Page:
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Rated: E · Short Story · Philosophy · #2092515
Tom's understanding of reality is challenged, and he has to make a decision.
The prompt: "It's just another day at the beach: Sun, waves, relaxation, the usual. Until from the ocean rises..."

Tom sat on the old, wooden park bench, as he often did on Saturday mornings. The sun had just cleared the eastern horizon, seeming to cling to the ocean longer than it was supposed to. He watched the distant wispy clouds as they changed colors with the rising sun, going from gray to pink, then to pumpkin, on to orange, then purple and finally back to gray. It was a wonderful thing to see, he thought, no matter how many times you see it.

As usual, Tom had the beach to himself. The sunbathers and families wouldn't be here for a few more hours, as they preferred the late morning, and the party crowd wouldn't be there until afternoon. He breathed in as deep as he could, smelling the ocean, the rotting vegetation of the marshland behind him, and the fresh breeze. He closed his eyes and tried to identify each sound he heard; the cries of the gulls, the rhythmic lapping of the waves, the inconsistent wind rattling the palm fronds of the tree above him. He settled into a meditation mind, opening his eyes just enough to see the ocean blur, and focused on his breathing.

An unexpected sound caused him to lose focus, a sound that didn't fit into this world. It sounded very distinctly like an elevator that has arrived at your floor, a soft but distinctive 'ding' that was never mistaken for any other sound. Frowning with determination, he kept his eyes closed and attempted to refocus on his breathing. I know that I breathe in, I know that I breathe out. I know that I breathe in, I know that I breathe out. The sound repeated itself, seemingly in front of him; close enough to be heard clearly, but far enough away to not cause him alarm with its proximity. He opened his eyes.

The sun was several degrees above the horizon at this point, and he was temporarily blinded by the glare. As his pupils constricted, his eyes confirmed what his ears had told him: there was an elevator in front of him. It looked like a very small building sticking up out of the waves, perhaps twenty feet out from the shore, with elevator doors standing open, facing him. He could see that the indicator arrow above the door was pointing down. The interior lights were on. The doors slid closed, then opened again with another soft 'ding' and a light swooshing sound that he hadn't noticed before.

Tom's first thought was that somehow this thing had washed up while he had his eyes closed, but he couldn't justify to himself how it was functioning, if that was the case. His second thought was that this was a secret military thing, an entrance to a missile silo or something, and he was not supposed to be seeing it. This thought caused him to hastily rise and spin around, looking for an approaching group of people, or armed soldiers. There was no one in sight. He looked back out towards the water.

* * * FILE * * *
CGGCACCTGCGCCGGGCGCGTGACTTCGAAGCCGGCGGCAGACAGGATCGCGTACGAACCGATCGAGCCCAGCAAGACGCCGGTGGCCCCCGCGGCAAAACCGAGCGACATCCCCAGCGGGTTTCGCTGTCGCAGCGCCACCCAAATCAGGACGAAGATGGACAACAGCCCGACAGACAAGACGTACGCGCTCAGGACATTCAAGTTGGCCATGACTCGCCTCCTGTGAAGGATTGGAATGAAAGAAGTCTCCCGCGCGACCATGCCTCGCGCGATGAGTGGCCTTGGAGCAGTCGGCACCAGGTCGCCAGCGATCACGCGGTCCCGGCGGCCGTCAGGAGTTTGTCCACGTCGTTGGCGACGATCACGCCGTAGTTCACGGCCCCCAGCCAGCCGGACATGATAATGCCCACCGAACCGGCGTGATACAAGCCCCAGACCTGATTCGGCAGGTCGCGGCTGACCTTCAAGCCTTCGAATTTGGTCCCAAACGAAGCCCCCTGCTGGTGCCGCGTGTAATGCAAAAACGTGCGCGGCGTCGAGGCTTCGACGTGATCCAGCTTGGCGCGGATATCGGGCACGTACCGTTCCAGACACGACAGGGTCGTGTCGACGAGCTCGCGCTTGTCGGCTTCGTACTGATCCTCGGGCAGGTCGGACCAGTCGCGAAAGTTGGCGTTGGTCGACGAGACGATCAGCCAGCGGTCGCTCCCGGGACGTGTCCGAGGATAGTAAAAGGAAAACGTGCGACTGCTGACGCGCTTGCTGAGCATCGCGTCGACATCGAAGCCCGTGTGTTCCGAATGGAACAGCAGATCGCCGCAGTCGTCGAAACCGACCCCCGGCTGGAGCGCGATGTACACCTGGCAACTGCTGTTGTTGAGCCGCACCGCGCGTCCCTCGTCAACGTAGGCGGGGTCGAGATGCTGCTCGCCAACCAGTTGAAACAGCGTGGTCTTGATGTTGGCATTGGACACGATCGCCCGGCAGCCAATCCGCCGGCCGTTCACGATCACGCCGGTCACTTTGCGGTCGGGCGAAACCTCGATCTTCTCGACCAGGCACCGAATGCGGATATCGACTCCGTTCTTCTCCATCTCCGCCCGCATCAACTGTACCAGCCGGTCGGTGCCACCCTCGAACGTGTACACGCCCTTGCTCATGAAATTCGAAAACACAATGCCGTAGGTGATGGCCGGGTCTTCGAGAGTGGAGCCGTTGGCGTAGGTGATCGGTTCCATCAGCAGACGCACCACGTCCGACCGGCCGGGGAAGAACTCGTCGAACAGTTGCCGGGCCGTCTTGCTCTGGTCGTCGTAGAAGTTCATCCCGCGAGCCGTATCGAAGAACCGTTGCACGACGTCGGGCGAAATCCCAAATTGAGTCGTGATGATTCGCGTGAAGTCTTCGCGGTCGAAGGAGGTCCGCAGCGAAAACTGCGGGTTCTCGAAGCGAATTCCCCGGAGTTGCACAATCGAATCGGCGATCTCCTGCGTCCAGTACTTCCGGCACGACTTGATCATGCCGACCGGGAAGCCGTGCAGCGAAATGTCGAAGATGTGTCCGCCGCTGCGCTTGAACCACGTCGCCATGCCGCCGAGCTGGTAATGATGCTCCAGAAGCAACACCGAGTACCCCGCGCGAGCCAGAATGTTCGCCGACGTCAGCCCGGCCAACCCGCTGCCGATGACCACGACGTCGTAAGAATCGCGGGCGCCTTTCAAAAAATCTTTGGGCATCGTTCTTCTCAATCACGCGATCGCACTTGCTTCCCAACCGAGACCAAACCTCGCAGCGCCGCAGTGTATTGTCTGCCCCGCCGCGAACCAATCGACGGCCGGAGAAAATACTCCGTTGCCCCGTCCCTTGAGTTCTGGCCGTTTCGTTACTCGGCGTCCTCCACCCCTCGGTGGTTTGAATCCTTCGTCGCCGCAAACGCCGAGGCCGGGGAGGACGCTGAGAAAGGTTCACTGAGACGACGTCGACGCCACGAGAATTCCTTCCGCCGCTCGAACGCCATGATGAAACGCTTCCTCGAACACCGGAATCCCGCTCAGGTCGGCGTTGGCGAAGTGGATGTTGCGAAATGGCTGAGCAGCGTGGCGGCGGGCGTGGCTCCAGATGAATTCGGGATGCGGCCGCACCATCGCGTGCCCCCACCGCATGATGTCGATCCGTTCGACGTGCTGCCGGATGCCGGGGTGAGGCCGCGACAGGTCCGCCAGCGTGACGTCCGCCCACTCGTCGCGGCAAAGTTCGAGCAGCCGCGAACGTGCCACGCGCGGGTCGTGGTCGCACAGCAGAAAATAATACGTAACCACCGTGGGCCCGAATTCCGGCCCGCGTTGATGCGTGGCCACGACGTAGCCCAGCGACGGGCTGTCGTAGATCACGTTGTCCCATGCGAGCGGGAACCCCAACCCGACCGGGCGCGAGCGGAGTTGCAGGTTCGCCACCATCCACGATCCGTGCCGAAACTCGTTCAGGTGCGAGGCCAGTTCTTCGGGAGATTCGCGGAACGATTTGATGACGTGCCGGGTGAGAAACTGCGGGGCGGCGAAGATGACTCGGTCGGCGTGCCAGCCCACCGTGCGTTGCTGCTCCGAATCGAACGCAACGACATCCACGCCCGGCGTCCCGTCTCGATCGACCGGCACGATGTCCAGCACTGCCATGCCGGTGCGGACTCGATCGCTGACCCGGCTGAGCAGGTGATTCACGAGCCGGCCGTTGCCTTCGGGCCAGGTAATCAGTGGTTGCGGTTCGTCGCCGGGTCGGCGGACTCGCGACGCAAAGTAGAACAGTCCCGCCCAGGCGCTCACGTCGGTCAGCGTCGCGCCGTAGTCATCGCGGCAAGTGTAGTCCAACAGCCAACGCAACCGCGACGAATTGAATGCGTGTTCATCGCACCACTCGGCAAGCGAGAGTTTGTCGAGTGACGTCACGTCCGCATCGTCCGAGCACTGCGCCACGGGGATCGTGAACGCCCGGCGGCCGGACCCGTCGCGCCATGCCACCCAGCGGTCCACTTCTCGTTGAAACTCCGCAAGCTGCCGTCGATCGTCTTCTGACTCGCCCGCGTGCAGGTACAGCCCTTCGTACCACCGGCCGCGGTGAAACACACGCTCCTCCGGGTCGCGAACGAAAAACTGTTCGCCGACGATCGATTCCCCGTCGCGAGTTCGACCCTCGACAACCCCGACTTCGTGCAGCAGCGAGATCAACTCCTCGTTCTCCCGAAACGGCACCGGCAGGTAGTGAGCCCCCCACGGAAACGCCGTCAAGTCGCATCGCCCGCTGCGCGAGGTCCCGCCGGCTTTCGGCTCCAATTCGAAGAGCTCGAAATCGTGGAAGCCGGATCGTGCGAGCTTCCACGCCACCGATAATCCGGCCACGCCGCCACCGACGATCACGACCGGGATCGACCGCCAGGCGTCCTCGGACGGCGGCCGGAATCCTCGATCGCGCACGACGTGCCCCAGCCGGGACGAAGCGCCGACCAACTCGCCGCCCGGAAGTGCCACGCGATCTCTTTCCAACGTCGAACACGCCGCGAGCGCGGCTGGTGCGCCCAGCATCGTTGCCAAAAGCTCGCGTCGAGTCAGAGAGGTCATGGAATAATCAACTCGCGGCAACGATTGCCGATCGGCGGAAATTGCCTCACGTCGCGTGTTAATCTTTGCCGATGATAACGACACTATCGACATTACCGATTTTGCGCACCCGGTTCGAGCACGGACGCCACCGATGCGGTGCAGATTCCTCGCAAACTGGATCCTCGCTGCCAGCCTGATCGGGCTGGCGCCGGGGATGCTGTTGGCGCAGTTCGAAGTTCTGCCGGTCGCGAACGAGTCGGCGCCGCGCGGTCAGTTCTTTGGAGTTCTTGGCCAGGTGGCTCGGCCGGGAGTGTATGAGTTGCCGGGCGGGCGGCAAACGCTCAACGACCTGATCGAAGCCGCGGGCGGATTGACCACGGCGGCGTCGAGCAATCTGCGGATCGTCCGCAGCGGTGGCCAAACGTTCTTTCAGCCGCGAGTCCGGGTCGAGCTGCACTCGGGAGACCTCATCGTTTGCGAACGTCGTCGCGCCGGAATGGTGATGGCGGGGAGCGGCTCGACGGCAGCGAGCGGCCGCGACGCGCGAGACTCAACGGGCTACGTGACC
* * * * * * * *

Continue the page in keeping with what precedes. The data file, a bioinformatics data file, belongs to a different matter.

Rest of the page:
The elevator sat there as before, inviting him in. He took a few hesitant steps closer to the edge of the water. The tide was turning, and the water was very calm, almost still. He could see the polished silver interior walls reflecting the water, the beach, and the sky. He squinted, almost able to see himself in the wavy image. The doors slid closed, and this time the whole structure slowly disappeared below the surface of the water. Tom stood awkwardly, trying to peer into the brown water, his mouth agape. He couldn't see anything. It was as if none of it had happened. Just as he decided to sit back down on the bench, it reappeared, sliding smoothly up out of the waves. Water poured briefly off the top of it, then the doors whooshed open with the now-familiar ding, and the down arrow above the door lit up.

Tom stepped gingerly into the water and moved closer to get a better look. As the tide was all the way in, he knew that the water couldn't be more than knee deep where the elevator was at. At low tide, there would be kids building sand castles on that spot. It was a very flat beach. He shuffled closer, the water now lapping over his ankles, the elevator only ten feet away, now five feet away. He stopped.

He tried to make a mental list of all the possibilities. It certainly didn't have a military look to it. It looked like it came out of a really nice hotel. He didn't discard the military idea altogether, but he put it at the bottom of the list. It just didn't feel industrial, or like it was part of something bad or destructive. Quite the opposite, it felt very much like a calm and soothing vibe was coming from it.

The soft lights of the interior gave the silver walls and gold trim a sort of luminescence, which he could now see was reflected in the mirrored ceiling. From his new vantage point, he could clearly see in the reflections that the car was empty. There were no posters on the walls, like you might find in a parking garage elevator. It was very elegant, clean and inviting. He considered that it might be a door to another dimension of reality, sort of a wormhole or a gate. His intuition told him this line of thinking was closer to the truth.

What if I get on it? He felt compelled to find out. I may not be able to come back. He thought about it. It felt right. He took a few more steps. Now he was right in front of the open, beckoning doorway. It still felt right. He felt no fear, no qualms, no reservations. He got in. The door closed.
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